Those playing along at home will know that as of February I have been in London for three years.
What you may not know is that March 2012 will mark one year that Freek and I have been working on the New Eden pilot and hopefully the date, fingers crossed, we finish it.
Actually to be accurate, we’ve been working the New Eden series for over fifteen months now. Freek and I first teamed up four months prior to officially working on the pilot in November 2010. These first several months were spent fine tuning the script and working on the character designs plus the look and feel for the series. March 2011 marked when we first started working on the storyboards for the pilot episode.
When you’re working on something part-time around jobs, life and families things take time, especially animation. Despite this Freek and I have stayed the course and I have to say it’s been a ball. It’s still early days but we think we’ve got something very special on our hands.
Being new to animation it’s been a great learning curve for me as well. Yes it takes time but it also gives you the freedom to try and fail at various shots and even entire sequences before you succeed. I read an interview recently with WALL-E director Andrew Stanton in response to questions about reshoot on his live-action movie John Carter, which sums this up beautifully:
“You draw it, you put your own voice on it, you cut it, and you don’t like it, and you do it again. You do it every six months over three to four years. Every time you do that, that’s the equivalent of a reshoot, so I’ve been taught how to make a movie with four reshoots built in every time. And you wonder why our movies are good? It’s not because we’re smarter, it’s not because we’re better, it’s because we are in a system that recognizes that you don’t go, ‘Oh my god, okay, I’m going to paint this, but I can only touch the brush once and I’m only going to make one stroke’.”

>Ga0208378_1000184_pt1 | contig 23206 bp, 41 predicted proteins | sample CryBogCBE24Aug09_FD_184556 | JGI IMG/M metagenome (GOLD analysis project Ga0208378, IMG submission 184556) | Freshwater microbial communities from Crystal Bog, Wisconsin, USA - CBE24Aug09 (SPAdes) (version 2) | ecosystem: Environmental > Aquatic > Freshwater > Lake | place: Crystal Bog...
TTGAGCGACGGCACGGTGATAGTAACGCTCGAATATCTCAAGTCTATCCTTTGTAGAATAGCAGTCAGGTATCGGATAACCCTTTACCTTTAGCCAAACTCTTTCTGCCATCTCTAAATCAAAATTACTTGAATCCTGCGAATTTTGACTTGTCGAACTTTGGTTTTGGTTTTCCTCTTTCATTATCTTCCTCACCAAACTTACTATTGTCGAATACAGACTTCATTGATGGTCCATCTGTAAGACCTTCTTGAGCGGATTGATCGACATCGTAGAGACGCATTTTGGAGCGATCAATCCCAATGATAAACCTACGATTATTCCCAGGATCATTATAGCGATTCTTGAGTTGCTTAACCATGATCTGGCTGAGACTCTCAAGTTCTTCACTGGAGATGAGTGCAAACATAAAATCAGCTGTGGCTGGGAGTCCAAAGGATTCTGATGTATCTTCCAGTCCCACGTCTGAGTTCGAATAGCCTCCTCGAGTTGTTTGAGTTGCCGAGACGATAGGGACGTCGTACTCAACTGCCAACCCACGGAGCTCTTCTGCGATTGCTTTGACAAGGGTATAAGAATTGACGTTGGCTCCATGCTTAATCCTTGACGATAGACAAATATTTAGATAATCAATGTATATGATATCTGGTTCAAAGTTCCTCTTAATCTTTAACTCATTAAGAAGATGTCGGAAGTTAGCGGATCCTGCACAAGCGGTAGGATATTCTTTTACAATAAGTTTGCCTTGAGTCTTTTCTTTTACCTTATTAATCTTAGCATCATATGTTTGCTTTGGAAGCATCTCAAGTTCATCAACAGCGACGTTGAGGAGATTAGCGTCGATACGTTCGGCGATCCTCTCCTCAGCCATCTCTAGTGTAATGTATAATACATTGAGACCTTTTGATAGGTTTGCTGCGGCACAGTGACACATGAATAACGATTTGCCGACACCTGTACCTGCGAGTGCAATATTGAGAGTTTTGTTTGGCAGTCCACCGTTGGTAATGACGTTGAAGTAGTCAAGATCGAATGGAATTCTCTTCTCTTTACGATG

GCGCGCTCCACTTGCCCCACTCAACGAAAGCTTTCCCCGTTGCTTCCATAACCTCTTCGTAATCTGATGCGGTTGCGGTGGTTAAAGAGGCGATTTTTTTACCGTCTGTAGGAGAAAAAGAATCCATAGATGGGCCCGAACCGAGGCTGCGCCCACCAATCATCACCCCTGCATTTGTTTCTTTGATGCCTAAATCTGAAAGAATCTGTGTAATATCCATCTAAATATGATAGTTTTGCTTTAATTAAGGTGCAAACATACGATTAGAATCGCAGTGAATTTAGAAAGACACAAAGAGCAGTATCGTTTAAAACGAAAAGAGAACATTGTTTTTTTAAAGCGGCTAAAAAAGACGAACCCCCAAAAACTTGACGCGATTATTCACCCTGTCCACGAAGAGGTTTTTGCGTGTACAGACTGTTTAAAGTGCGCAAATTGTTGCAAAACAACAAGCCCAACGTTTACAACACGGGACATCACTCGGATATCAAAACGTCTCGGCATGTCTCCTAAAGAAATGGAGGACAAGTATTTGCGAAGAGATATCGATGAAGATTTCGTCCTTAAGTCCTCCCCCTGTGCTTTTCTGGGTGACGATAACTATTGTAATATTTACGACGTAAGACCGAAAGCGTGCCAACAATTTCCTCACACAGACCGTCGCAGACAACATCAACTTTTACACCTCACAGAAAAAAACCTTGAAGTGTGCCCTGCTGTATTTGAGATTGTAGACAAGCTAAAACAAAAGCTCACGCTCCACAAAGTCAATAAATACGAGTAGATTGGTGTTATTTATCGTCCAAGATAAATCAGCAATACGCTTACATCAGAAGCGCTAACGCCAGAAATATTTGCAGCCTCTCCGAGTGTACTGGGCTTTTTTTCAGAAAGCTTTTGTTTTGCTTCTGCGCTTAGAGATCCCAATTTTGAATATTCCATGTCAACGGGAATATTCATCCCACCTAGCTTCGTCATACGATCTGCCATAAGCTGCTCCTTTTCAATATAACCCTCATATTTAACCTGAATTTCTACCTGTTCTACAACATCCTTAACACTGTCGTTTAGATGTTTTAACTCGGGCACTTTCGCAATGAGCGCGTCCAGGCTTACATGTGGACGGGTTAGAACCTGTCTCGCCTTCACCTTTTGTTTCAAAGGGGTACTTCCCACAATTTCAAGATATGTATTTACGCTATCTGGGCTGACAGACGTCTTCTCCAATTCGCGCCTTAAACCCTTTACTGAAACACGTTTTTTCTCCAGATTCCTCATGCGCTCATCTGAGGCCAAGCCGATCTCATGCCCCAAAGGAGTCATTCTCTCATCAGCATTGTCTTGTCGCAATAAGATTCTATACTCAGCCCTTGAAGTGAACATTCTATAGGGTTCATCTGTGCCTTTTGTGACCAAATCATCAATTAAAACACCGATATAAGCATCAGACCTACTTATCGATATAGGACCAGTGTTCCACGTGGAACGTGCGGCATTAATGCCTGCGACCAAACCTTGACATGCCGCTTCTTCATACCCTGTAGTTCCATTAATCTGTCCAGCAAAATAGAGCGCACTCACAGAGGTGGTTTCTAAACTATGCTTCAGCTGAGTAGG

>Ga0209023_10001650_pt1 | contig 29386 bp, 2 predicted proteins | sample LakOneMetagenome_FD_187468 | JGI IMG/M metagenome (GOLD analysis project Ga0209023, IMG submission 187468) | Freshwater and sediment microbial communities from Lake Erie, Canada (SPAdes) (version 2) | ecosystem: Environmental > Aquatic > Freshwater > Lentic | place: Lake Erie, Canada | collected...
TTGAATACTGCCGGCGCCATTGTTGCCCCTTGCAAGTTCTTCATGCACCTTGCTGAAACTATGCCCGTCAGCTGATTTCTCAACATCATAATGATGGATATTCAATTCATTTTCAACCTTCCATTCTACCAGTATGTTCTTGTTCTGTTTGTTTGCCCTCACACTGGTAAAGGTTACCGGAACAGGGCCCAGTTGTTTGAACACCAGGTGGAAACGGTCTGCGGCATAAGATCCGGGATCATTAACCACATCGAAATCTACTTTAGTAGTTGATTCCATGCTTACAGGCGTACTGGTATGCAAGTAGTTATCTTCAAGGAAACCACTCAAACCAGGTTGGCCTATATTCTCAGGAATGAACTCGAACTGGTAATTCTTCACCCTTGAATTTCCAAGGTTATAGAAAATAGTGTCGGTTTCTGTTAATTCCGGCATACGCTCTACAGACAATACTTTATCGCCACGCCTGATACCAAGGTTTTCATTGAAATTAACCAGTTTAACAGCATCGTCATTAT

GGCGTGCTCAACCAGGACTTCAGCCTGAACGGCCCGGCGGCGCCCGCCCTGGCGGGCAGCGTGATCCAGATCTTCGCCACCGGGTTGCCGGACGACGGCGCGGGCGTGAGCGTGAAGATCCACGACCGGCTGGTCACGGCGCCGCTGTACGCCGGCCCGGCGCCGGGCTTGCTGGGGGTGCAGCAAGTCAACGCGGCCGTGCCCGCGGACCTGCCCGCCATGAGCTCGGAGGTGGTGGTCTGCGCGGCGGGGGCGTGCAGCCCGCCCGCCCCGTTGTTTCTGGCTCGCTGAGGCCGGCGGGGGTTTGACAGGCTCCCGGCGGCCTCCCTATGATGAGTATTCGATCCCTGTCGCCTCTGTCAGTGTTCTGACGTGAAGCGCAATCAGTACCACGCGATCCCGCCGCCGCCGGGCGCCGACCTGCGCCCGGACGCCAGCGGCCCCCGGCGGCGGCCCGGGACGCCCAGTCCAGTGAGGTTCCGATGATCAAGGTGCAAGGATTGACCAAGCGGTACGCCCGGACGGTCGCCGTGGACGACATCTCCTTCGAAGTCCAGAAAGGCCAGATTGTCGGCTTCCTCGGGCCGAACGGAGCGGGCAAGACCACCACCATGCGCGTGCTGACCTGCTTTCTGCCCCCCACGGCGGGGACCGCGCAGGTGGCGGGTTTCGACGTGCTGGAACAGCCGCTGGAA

Recently we went back and did some pick-ups with the actors and after some final tweaking I’m proud to say that we’ve locked off the vision for the pilot. We’re now working with a very talented sound designer Justin Bryant of Timesquared Audio on the sound and music. Meanwhile Freek is going back and redoing the opening titles to add some shots that will help set up the series premise a bit better.
Last weekend I hosted a script reading with the actors and Freek, who came across from The Netherlands to be there. It was exciting for Freek and I, not only to hear the entire series read, but also to show off an early cut of the pilot to the actors.
Anyone who’s follows my blog knows I’m a big fan of script readings because you finally get to separate yourself from your work, hear how it sounds and take on some constructive criticism. I’m happy to say that things went well at the reading and we’re more excited than ever.
So what does the future hold for New Eden?
We have several international events that we’re hoping to be accepted to where we will get a chance to pitch New Eden to a room full of people who have the ability to help us get the series made – namely brands/sponsors, TV and online commissioners and production partners. We will also be doing a certain amount of pitching around the traps as well to see if we can drum up some interest.
Being an animated series this is not something we can just pull together over a couple of long weekends. That said, we have a production plan in place that will allow us to produce the entire series in less time it took us to produce the pilot, a reasonable budget plus a marketing and social media plan all ready to go.